The great comet of 1680

However, I am concerned if we can ever watch this comet that spectacular. The nearest passage on 28 November 2013, it has a distance of about 1.8 million kilometers from the solar center (twice of the great comet of 1680). Considering the solar radius of about 695,000 km, that means it will be at a distance of about two solar radii from the solar surface. It is well “in” the solar corona.. Well, sungrazing comets survive even closer distance from the sun in perihelion. Lets see  if it can survive this dramatic passage.

NASA JPL predicted the following ephemeris for this comet. The table lists the date, right ascension and declination, as well as the apparent visual magnitude of the comet:

*************************************************************
Date                             R.A.             DEC                      MAG
*************************************************************
2012-Oct-01      08 16 15.64    +27 48 11.7           17.98
2012-Nov-01     08 21 30.69   +28 07 20.5           17.44
2012-Dec-01     08 14 29.76    +29 10 23.0           16.87
2013-Jan-01     07 51 24.41    +30 43 46.2           16.30
2013-Feb-01     07 17 30.61    +31 43 49.6           15.84
2013-Mar-01    06 50 55.54    +31 32 54.6          15.54
2013-Apr-01     06 37 34.44    +30 34 47.7          15.23
2013-May-01    06 41 38.71    +29 27 23.0         14.88
2013-Jun-01     06 59 16.67    +28 14 15.3          14.37
2013-Jul-01      07 25 33.62    +26 50 47.2         13.67
2013-Aug-01     07 59 58.82    +24 55 45.5         12.68
2013-Sep-01     08 41 49.95    +22 07 43.3         11.28
2013-Oct-01     09 34 32.27    +17 37 46.8          9.26
2013-Nov-01     11 12 17.58    +06 22 36.3         5.64
2013-Nov-01     11 12 17.58    +06 22 36.3         5.64
2013-Nov-11     12 16 17.67    -02 06 57.1          3.71
2013-Nov-21     14 02 19.97    -14 55 26.6         0.73
2013-Dec-01     16 19 20.89    -14 02 53.8          n.a.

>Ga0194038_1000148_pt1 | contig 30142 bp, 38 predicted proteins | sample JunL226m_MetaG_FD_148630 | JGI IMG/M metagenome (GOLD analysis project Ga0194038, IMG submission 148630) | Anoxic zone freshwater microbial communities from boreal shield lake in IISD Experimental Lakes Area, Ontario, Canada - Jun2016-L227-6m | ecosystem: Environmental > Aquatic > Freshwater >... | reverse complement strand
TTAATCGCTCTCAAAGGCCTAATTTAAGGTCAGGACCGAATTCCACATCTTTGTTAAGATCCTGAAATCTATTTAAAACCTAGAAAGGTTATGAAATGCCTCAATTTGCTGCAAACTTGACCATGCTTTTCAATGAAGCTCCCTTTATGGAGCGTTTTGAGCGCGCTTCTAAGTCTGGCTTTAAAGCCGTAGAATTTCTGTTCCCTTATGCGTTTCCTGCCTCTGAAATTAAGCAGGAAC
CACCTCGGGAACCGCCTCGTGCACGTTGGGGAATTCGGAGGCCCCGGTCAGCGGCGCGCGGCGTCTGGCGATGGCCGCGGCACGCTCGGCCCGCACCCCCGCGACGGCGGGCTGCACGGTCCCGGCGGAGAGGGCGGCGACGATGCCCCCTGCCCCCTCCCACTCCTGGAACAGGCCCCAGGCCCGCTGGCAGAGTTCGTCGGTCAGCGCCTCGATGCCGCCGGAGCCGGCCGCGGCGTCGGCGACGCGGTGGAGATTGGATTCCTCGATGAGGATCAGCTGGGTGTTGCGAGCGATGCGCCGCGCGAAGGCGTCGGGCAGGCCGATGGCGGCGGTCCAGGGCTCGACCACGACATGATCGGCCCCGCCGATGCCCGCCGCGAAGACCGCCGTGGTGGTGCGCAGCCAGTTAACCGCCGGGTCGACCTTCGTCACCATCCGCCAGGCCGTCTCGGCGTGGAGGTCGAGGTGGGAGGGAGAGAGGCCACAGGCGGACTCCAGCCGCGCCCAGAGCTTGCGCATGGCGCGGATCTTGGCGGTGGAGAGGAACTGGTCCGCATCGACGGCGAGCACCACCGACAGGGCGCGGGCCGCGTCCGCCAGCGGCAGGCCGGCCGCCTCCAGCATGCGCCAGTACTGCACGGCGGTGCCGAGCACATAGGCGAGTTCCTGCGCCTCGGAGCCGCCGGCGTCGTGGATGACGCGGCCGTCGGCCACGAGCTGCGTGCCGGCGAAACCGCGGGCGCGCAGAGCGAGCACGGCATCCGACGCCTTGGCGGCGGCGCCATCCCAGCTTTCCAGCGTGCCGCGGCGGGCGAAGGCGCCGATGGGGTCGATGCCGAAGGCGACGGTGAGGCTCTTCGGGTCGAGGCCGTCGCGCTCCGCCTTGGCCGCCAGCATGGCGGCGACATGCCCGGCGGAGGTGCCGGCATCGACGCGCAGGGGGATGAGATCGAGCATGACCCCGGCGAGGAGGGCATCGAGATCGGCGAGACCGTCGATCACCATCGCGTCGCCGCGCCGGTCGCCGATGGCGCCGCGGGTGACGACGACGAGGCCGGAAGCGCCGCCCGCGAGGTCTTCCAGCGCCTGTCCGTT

2013-Dec-11     16 10 33.49    +05 18 36.2         1.42
2013-Dec-21     16 13 52.09    +31 55 14.6         2.76
2013-Dec-31     16 35 13.15    +67 12 33.9         3.89
2014-Jan-01     16 40 39.24    +70 35 30.0          4.02
2014-Feb-01     04 13 57.65    +57 18 56.9          8.07

Please note that the early prediction of comet brightness is usually uncertain due to various effects, e.g. the planetary tidal force causing new orbital parameters, fragmentation, etc. At the moment, the comet is so far away that there is no clear idea about the diameter of the comet nucleus. Hence, the super bright comet C/2012 S1 should be quoted with care. Indeed, JPL quoted that the orbit is probably very poorly determined. I hope it will be at least visible to the naked eye.

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Milkyway

This photo, captured on Sep 06, 2007 from La Palma, shows also the Sagittarius and Scorpion constellations and the milky way. The open cluster M7 is clearly seen. The telescope in the background is the GTC telescope.

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Perseids meteor shower is one of the most famous meteor showers in the northern hemisphere. This photo, captured on Aug 24, 2007, shows two  meteors passing around constellation Auriga. While the lower meteor apparently is a Perseid meteor (since its path crosses the Perseids constellation, the meteor on the left looks like to be sporadic.  Constellation Taurus is seen on the top/right of the image. The photo is a single exposure with an exposure time of 30 seconds.